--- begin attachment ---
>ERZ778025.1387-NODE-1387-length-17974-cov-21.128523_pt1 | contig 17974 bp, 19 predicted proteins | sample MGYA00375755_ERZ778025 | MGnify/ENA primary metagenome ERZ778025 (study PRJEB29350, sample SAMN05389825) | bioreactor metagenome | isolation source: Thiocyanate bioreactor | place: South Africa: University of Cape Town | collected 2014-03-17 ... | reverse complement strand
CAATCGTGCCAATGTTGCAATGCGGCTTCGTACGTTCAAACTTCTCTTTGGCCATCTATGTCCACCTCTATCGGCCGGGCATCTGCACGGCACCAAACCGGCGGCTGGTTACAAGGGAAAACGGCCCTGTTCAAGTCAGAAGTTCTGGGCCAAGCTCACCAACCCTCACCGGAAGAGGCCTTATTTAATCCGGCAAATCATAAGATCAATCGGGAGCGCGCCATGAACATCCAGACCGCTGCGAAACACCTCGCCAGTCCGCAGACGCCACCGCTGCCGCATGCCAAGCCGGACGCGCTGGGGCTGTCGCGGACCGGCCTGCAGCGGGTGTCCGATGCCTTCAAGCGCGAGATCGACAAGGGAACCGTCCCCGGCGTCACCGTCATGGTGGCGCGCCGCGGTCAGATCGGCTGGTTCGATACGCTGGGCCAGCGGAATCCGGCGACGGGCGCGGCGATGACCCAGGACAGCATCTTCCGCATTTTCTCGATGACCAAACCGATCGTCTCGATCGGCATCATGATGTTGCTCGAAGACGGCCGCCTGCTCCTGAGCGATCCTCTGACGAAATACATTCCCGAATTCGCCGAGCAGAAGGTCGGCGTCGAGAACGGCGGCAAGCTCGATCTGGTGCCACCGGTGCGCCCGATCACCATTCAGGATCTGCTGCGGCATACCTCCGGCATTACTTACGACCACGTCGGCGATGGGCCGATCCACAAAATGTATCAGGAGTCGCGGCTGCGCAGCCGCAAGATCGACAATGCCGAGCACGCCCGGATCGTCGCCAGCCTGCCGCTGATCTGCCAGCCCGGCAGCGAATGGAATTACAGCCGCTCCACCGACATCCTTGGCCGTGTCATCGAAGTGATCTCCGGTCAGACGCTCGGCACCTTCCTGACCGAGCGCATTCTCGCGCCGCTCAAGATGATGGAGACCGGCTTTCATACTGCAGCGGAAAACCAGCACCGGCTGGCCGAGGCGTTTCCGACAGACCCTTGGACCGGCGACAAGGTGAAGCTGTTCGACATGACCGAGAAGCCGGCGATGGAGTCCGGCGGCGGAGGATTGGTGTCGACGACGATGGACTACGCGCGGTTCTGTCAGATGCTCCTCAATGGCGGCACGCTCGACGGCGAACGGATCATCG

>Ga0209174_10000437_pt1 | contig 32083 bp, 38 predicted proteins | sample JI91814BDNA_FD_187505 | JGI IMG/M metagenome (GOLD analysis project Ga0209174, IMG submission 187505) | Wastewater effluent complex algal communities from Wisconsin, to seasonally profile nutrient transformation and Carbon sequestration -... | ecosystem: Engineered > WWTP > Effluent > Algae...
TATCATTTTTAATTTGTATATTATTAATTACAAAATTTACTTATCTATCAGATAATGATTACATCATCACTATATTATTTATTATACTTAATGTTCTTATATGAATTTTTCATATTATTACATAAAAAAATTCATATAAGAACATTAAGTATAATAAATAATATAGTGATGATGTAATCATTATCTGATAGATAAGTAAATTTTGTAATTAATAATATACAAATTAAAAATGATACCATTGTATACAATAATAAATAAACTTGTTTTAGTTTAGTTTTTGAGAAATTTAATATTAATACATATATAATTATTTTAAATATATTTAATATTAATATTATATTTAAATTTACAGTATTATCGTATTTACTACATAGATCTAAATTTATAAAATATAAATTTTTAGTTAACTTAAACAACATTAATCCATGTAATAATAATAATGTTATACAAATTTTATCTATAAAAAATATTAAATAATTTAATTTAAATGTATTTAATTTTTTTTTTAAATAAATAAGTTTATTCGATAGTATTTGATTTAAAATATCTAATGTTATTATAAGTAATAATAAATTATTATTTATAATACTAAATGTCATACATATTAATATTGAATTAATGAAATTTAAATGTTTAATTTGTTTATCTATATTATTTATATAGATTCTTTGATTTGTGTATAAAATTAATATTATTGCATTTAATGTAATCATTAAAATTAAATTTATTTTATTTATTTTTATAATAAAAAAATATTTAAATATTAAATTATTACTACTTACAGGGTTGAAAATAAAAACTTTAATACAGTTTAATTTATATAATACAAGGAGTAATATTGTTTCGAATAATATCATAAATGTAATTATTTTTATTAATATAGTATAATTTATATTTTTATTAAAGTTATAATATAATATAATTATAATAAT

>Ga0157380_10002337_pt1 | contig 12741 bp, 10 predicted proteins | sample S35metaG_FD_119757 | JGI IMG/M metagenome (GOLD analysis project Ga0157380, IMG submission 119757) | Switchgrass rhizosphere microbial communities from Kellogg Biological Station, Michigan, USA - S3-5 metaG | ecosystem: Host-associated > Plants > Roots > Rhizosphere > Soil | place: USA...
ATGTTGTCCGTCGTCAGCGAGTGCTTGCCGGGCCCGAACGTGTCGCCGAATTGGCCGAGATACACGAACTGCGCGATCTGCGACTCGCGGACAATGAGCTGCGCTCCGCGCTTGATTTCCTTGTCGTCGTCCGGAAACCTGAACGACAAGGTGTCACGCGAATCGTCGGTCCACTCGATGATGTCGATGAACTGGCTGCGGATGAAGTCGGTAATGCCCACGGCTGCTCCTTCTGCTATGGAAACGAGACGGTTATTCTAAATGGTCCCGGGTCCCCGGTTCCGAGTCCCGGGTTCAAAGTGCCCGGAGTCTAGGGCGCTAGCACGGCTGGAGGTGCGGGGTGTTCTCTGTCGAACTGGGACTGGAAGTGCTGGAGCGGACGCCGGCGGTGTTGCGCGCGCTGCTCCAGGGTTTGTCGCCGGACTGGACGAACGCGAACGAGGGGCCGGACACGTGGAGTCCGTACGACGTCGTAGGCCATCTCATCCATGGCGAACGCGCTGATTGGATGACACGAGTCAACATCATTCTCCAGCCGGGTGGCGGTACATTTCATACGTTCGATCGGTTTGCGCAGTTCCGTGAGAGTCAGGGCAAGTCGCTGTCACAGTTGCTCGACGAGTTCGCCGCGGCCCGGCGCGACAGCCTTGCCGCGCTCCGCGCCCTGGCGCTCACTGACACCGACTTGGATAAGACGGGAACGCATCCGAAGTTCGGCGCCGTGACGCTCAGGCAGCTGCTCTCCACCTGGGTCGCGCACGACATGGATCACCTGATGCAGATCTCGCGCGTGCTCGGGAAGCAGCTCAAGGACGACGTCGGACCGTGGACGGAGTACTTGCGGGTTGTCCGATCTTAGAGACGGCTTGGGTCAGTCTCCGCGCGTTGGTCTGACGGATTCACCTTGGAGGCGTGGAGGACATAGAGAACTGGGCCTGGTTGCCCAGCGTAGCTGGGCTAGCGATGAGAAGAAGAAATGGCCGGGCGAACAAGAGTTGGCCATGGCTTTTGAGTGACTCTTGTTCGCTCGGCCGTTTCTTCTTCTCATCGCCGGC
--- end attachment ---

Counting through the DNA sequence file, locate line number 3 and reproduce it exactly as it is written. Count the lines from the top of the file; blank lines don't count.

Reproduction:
>Ga0209174_10000437_pt1 | contig 32083 bp, 38 predicted proteins | sample JI91814BDNA_FD_187505 | JGI IMG/M metagenome (GOLD analysis project Ga0209174, IMG submission 187505) | Wastewater effluent complex algal communities from Wisconsin, to seasonally profile nutrient transformation and Carbon sequestration -... | ecosystem: Engineered > WWTP > Effluent > Algae...